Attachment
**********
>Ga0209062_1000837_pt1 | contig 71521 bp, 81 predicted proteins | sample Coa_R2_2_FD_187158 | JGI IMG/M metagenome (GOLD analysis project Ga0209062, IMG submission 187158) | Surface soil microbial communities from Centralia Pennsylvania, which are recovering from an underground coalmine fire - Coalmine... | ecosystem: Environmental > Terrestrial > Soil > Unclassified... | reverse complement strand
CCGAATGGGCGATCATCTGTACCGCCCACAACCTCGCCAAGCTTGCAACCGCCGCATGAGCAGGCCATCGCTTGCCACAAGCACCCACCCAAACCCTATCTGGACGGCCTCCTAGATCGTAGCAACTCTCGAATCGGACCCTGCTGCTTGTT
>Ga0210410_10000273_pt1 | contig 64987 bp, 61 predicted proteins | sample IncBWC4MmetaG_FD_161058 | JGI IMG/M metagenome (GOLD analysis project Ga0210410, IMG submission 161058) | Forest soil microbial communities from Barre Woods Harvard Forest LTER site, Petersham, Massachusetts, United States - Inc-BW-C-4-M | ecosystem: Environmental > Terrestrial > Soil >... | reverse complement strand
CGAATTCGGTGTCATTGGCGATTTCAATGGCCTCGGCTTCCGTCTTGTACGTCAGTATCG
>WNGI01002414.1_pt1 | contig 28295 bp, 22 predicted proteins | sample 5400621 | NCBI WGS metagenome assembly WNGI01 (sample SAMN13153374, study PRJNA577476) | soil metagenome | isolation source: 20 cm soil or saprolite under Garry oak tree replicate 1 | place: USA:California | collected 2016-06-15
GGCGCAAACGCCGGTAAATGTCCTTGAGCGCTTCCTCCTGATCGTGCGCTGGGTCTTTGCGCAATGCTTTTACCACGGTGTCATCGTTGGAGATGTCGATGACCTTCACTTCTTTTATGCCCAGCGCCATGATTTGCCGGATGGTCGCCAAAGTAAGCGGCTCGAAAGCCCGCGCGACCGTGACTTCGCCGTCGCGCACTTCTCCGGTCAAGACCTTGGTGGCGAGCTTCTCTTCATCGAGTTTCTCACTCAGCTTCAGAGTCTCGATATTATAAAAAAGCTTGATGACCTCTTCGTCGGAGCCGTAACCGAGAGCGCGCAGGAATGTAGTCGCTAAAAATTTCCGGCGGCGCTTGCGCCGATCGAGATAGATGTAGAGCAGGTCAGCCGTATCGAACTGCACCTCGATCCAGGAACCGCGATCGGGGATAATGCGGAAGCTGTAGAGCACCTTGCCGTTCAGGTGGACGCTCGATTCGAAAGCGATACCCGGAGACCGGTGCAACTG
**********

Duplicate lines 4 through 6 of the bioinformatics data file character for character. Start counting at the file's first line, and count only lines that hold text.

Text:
CGAATTCGGTGTCATTGGCGATTTCAATGGCCTCGGCTTCCGTCTTGTACGTCAGTATCG
>WNGI01002414.1_pt1 | contig 28295 bp, 22 predicted proteins | sample 5400621 | NCBI WGS metagenome assembly WNGI01 (sample SAMN13153374, study PRJNA577476) | soil metagenome | isolation source: 20 cm soil or saprolite under Garry oak tree replicate 1 | place: USA:California | collected 2016-06-15
GGCGCAAACGCCGGTAAATGTCCTTGAGCGCTTCCTCCTGATCGTGCGCTGGGTCTTTGCGCAATGCTTTTACCACGGTGTCATCGTTGGAGATGTCGATGACCTTCACTTCTTTTATGCCCAGCGCCATGATTTGCCGGATGGTCGCCAAAGTAAGCGGCTCGAAAGCCCGCGCGACCGTGACTTCGCCGTCGCGCACTTCTCCGGTCAAGACCTTGGTGGCGAGCTTCTCTTCATCGAGTTTCTCACTCAGCTTCAGAGTCTCGATATTATAAAAAAGCTTGATGACCTCTTCGTCGGAGCCGTAACCGAGAGCGCGCAGGAATGTAGTCGCTAAAAATTTCCGGCGGCGCTTGCGCCGATCGAGATAGATGTAGAGCAGGTCAGCCGTATCGAACTGCACCTCGATCCAGGAACCGCGATCGGGGATAATGCGGAAGCTGTAGAGCACCTTGCCGTTCAGGTGGACGCTCGATTCGAAAGCGATACCCGGAGACCGGTGCAACTG